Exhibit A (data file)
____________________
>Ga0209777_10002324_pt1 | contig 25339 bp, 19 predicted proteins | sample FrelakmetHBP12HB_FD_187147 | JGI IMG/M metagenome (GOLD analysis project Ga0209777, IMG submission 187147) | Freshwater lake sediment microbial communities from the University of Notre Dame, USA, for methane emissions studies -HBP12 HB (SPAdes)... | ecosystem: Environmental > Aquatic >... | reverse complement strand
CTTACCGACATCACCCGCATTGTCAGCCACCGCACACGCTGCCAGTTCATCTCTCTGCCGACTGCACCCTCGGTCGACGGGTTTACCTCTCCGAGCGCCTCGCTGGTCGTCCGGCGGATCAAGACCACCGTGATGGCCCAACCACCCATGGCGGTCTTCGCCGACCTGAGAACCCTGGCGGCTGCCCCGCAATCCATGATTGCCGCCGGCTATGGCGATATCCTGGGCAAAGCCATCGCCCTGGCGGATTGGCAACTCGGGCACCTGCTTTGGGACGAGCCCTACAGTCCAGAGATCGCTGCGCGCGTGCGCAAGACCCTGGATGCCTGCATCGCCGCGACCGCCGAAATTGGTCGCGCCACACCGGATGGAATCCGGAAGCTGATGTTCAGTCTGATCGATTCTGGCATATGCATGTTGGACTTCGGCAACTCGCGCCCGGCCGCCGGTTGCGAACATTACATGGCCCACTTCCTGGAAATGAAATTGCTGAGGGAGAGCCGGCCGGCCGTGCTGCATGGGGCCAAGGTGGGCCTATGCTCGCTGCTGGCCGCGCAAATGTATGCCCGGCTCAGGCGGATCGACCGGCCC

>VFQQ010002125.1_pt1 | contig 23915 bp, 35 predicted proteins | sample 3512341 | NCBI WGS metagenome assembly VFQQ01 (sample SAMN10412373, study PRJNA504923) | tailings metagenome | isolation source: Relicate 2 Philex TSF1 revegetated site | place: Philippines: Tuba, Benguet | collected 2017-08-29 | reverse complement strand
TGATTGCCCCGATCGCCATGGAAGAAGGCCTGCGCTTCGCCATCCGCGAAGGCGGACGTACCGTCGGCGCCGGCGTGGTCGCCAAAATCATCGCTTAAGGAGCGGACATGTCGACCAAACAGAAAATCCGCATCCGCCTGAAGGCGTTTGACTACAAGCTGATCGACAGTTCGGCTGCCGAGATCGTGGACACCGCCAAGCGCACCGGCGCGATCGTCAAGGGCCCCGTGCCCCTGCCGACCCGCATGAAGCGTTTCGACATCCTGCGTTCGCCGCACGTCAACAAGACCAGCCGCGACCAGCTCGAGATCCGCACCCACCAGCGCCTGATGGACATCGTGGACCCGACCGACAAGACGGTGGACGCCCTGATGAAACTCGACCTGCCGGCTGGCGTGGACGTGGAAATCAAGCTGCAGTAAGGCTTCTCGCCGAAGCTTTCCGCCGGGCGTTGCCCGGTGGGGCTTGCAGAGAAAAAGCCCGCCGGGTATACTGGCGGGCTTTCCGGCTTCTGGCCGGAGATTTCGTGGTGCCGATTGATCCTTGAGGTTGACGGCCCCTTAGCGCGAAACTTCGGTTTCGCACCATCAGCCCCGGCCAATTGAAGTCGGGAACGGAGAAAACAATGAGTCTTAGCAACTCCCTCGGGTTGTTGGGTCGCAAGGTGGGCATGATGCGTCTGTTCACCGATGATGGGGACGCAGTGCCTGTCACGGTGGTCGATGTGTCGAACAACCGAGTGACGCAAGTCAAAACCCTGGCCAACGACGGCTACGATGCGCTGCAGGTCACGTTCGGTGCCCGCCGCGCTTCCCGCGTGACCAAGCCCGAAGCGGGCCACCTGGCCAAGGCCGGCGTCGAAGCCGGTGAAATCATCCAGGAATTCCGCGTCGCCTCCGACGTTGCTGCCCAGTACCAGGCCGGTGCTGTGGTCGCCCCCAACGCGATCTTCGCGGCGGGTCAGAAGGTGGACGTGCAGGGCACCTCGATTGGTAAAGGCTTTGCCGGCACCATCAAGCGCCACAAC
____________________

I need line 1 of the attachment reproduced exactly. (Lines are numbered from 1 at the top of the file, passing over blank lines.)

>Ga0209777_10002324_pt1 | contig 25339 bp, 19 predicted proteins | sample FrelakmetHBP12HB_FD_187147 | JGI IMG/M metagenome (GOLD analysis project Ga0209777, IMG submission 187147) | Freshwater lake sediment microbial communities from the University of Notre Dame, USA, for methane emissions studies -HBP12 HB (SPAdes)... | ecosystem: Environmental > Aquatic >... | reverse complement strand